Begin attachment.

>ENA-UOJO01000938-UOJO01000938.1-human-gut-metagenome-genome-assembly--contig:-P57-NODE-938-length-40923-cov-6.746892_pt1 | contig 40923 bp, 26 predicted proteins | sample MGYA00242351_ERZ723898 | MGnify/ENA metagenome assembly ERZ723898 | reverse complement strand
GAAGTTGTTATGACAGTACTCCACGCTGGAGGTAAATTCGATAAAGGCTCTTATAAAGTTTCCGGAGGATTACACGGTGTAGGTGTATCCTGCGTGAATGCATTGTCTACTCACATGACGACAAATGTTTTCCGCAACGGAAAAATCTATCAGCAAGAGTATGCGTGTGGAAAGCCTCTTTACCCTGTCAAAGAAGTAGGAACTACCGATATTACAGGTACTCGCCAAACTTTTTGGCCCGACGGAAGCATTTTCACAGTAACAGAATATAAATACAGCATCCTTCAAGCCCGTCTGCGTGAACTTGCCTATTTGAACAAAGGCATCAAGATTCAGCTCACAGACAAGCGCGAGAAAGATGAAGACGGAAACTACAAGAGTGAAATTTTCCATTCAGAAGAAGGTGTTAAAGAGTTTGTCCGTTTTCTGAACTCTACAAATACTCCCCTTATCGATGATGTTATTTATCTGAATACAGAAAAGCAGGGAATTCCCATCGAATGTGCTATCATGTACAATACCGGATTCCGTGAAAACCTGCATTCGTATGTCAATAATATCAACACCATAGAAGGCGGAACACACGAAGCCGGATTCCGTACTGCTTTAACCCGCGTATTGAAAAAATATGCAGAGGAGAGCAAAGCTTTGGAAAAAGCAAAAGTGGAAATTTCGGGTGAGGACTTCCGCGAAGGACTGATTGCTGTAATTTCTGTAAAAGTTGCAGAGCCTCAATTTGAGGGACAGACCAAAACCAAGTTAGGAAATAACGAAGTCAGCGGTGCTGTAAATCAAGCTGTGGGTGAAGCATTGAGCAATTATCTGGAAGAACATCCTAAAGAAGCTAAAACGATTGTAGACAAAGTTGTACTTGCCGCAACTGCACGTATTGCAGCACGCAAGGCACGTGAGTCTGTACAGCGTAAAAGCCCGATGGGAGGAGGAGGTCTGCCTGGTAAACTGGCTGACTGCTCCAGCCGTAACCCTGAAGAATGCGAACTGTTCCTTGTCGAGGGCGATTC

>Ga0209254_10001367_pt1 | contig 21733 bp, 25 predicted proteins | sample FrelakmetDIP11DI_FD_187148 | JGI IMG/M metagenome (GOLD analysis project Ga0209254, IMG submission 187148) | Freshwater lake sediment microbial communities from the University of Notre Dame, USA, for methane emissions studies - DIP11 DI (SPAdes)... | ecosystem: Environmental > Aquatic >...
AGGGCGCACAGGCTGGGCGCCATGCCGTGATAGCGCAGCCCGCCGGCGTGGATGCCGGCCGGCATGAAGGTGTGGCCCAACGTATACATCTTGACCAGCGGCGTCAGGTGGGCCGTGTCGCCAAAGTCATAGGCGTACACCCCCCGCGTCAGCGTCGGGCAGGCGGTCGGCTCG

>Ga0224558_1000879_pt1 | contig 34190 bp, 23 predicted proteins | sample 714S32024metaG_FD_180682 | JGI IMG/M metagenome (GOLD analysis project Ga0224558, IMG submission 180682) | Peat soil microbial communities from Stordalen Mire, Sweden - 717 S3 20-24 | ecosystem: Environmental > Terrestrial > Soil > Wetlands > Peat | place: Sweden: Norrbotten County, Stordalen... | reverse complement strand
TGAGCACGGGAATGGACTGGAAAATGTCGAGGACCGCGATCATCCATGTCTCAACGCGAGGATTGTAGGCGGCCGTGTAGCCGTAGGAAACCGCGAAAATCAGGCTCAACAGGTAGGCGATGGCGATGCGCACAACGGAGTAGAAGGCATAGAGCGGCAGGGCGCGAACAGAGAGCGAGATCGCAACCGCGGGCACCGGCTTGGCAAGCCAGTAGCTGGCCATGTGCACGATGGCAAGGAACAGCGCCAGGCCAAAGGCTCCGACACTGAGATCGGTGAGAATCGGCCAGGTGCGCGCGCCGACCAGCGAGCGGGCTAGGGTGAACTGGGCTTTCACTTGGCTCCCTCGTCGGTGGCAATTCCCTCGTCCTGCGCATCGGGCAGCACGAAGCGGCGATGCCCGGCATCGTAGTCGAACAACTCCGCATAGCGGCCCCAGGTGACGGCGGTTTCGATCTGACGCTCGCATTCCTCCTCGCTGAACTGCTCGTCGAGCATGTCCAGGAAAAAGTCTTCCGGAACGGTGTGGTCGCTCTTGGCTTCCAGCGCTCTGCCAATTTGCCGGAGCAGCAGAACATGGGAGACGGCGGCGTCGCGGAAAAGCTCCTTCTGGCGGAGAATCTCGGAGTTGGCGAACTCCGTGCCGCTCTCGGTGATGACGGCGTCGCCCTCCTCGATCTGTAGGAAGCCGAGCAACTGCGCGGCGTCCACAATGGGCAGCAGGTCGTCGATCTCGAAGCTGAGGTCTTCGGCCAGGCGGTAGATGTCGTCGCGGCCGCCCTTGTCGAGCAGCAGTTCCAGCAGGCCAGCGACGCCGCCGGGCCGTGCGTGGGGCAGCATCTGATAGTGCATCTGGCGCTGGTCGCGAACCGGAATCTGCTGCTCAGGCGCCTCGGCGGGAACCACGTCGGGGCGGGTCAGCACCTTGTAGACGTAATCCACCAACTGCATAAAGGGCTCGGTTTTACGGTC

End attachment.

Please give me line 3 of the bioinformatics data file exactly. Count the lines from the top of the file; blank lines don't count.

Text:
>Ga0209254_10001367_pt1 | contig 21733 bp, 25 predicted proteins | sample FrelakmetDIP11DI_FD_187148 | JGI IMG/M metagenome (GOLD analysis project Ga0209254, IMG submission 187148) | Freshwater lake sediment microbial communities from the University of Notre Dame, USA, for methane emissions studies - DIP11 DI (SPAdes)... | ecosystem: Environmental > Aquatic >...